DAM building is on the agenda, and a NSW parliamentary inquiry is set to re-examine projects such as the Tillegra and Welcome Reef.
These projects were shelved over community opposition and environmental concerns.
The state's upper house committee on development will inquire into water storages under wide terms of reference that include "proposals for construction and/or augmentation", The Australian reports.
The inquiry will investigate flood-mitigation strategies in the wake of revelations by The Australian that managers of Queensland's Wivenhoe Dam may have contributed to last year's devastating Brisbane floods.
Nationals MP Rick Colless, who chairs the committee, said important projects had been shelved under the former Labor state government due to the "inordinate" influence of environmentalists, and those options would now be back on the table.
"In the past, the environmental movement has used its political influence to get an outcome that is out of kilter with the needs of the wider community," Mr Colless said.
But Labor MP Mick Veitch, the committee's deputy chairman, said his party had cancelled dam projects "primarily for environmental reasons", and argued: "You just can't plonk them anywhere. I think the days are gone when you can close down villages and put a dam on top of them."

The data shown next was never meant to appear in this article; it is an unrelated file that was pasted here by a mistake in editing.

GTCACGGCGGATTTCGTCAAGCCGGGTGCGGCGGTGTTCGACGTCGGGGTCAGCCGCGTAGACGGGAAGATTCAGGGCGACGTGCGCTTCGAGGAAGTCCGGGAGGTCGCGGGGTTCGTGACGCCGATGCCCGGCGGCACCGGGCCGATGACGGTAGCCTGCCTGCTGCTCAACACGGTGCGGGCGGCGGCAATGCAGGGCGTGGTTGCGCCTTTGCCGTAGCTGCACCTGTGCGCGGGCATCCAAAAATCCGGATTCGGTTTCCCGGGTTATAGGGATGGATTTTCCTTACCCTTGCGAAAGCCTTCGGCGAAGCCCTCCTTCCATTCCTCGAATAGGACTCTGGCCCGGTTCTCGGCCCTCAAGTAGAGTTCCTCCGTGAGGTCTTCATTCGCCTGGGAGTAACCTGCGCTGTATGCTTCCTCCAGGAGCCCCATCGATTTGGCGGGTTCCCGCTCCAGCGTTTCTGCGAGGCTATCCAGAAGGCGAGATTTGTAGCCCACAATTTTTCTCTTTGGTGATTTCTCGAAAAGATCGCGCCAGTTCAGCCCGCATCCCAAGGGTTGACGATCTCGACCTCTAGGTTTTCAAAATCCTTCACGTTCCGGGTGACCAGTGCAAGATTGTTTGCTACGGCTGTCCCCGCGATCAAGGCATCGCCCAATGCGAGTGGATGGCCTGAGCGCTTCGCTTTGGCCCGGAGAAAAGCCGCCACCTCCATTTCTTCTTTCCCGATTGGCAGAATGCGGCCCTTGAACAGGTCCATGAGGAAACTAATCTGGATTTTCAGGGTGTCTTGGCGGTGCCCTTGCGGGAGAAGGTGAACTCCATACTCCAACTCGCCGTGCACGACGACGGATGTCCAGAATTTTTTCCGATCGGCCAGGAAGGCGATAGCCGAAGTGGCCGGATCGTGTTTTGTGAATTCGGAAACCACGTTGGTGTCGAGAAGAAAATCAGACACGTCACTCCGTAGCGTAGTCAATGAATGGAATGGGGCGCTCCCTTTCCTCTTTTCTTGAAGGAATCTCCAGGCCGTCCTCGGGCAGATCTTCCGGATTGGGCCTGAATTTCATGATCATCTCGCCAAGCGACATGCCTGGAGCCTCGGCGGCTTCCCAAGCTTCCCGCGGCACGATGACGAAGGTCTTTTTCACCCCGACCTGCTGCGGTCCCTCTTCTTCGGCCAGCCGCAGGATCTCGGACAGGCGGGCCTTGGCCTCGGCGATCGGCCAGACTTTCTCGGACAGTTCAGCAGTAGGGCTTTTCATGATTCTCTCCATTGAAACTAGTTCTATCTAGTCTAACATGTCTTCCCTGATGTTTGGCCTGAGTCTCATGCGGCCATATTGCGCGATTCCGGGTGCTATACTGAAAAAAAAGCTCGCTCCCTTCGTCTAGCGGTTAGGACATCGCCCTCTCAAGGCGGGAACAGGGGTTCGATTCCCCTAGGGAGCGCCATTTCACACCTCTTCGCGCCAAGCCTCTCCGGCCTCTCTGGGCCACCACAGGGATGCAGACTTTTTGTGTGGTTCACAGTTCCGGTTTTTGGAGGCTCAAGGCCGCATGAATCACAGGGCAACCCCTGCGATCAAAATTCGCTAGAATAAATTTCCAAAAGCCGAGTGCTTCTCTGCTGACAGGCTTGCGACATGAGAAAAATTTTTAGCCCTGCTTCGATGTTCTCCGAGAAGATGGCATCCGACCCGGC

Greens upper house MP John Kaye labelled the inquiry "clearly a National Party agenda" that would put ideology ahead of the interests of science.
"It's an inquiry that's driven by some sort of crazed ideology that we need more dams, rather than looking at the lower-cost water-efficiency options," Dr Kaye said.
The proposed Welcome Reef dam, inland from Shoalhaven on the NSW south coast, and the long-mooted Mole River dam close to Tenterfield in the state's north had already been singled out for fresh consideration, Mr Colless said.
The cost of the Welcome Reef dam has previously been estimated at between $430 million and $1 billion. The project was shelved indefinitely in 2001.
Tenterfield Shire Council expressed interest in reviving the Mole River proposal in 2007, but was knocked back.
"There no doubt will be others we will uncover as the inquiry goes on," Mr Colless said.
One of the state's most controversial water storage proposals is the Tillegra dam in the NSW Hunter Valley. The dam was proposed in the 1970s, but a definite plan did not emerge until 2006. It was finally shelved by Labor in 2010 following a concerted community campaign.
The NSW Coalition government has previously pledged not to revive the Tillegra proposal.
Full report, The Australian.